I knew that I wanted to work for a small/boutique company (where you can see your hard work directly make a difference towards the company's growth), and always had a passion for fashion. After I graduated college with a degree in Finance, I went straight into to law school. I worked tons of different internships in law school in the sports, music and entertainment industries. I was able to grow a really strong network through my experiences, and always had a knack for maintaining those relationships.
I was able to meet Alyssa (founder of Donni Charm) through my network, and once I found out about the company— I knew it was home.
What's the most creative thing you've done to create a new opportunity for yourself and get yourself ahead in your career?
When I started at Donni Charm, I had no experience in fashion, and absolutely no industry contacts. I challenged myself, and worked like a dog everyday to reach the place I’m at now.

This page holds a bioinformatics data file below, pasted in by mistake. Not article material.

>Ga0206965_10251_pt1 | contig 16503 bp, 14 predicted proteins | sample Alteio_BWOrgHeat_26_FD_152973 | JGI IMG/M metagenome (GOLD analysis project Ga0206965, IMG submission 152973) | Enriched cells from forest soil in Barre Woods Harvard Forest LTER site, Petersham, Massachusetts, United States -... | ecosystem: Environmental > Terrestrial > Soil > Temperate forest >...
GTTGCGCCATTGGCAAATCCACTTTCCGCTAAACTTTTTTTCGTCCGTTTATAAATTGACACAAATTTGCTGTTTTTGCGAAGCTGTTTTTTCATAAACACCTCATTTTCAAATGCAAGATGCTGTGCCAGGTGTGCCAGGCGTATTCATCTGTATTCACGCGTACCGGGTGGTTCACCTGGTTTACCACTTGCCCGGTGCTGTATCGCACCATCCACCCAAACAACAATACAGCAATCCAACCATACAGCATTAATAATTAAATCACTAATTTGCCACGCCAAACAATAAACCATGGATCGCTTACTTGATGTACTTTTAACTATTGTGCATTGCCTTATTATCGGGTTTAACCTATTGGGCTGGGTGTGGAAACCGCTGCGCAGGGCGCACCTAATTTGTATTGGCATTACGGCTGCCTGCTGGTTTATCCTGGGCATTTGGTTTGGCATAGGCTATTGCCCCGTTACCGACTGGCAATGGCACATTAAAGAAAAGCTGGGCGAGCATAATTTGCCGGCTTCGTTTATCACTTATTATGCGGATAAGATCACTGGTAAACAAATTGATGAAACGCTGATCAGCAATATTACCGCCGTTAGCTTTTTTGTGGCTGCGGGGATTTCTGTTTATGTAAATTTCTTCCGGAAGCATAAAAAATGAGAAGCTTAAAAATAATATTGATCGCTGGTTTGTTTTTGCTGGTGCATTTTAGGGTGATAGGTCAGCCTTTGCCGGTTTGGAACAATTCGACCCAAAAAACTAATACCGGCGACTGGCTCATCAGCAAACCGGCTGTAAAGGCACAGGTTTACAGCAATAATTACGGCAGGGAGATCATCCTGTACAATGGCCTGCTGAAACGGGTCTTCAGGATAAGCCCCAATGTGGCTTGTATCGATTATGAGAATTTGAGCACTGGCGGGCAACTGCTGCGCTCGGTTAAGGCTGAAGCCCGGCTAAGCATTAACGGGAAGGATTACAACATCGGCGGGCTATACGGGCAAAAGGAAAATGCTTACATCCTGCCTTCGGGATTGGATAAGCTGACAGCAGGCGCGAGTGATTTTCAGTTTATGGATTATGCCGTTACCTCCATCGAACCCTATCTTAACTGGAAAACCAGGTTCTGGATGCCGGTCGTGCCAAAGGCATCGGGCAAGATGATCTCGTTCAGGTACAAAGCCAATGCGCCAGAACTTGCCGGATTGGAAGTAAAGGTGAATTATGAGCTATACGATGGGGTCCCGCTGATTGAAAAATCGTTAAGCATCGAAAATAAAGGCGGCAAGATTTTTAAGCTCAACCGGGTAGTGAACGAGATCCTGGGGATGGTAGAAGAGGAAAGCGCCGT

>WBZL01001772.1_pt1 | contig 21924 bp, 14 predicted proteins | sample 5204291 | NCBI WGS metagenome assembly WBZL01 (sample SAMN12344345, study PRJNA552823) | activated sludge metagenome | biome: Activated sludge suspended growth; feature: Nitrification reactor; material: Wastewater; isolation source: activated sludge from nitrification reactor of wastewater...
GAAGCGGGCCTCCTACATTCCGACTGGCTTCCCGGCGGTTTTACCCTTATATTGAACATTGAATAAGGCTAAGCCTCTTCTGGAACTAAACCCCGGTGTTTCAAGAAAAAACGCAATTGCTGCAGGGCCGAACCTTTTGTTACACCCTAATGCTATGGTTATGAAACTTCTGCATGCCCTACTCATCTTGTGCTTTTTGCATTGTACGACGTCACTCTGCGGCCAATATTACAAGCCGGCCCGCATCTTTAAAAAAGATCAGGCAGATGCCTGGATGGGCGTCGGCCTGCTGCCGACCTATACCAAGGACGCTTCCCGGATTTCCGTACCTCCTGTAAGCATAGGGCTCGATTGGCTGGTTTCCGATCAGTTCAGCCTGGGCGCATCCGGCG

I’ve relied on my passion, drive and persistence to make up for my lack of experience and was able to get major accounts and grow the business tremendously.
When you see up and coming youngsters entering the fashion industry, what personality type (or characteristics) do you think are critical to ensure long-term success?
Being passionate is one of one of the most crucial characteristics for aspiring up-and-comers. Your passion won’t go unnoticed and it will be your steering wheel to success. Along the same lines, persistence is a huge factor for making it in this biz. It’s vital that people never give up, and don’t take no for an answer (no matter how many times you hear it). Always keep an open mind and be a sponge!
For those who are inexperienced, but want to break into this industry-- what might they do to get ahead?
Always go the extra mile to set yourself apart from competition. Be in the know- Read WWD every day, learn every facet of the industry and fully submerse yourself. Knowledge is power - the more seasoned you are, the more likely you’ll break into the industry. Be a rockstar!!
Sarah Oak currently works in Mobile Partnership business development at Neustar, an information services and analytics company that provides data and technology solutions for the marketing and security services industries.
Are you able to tell me about how you found your way into tech? Any early jobs or experiences that led you down that path?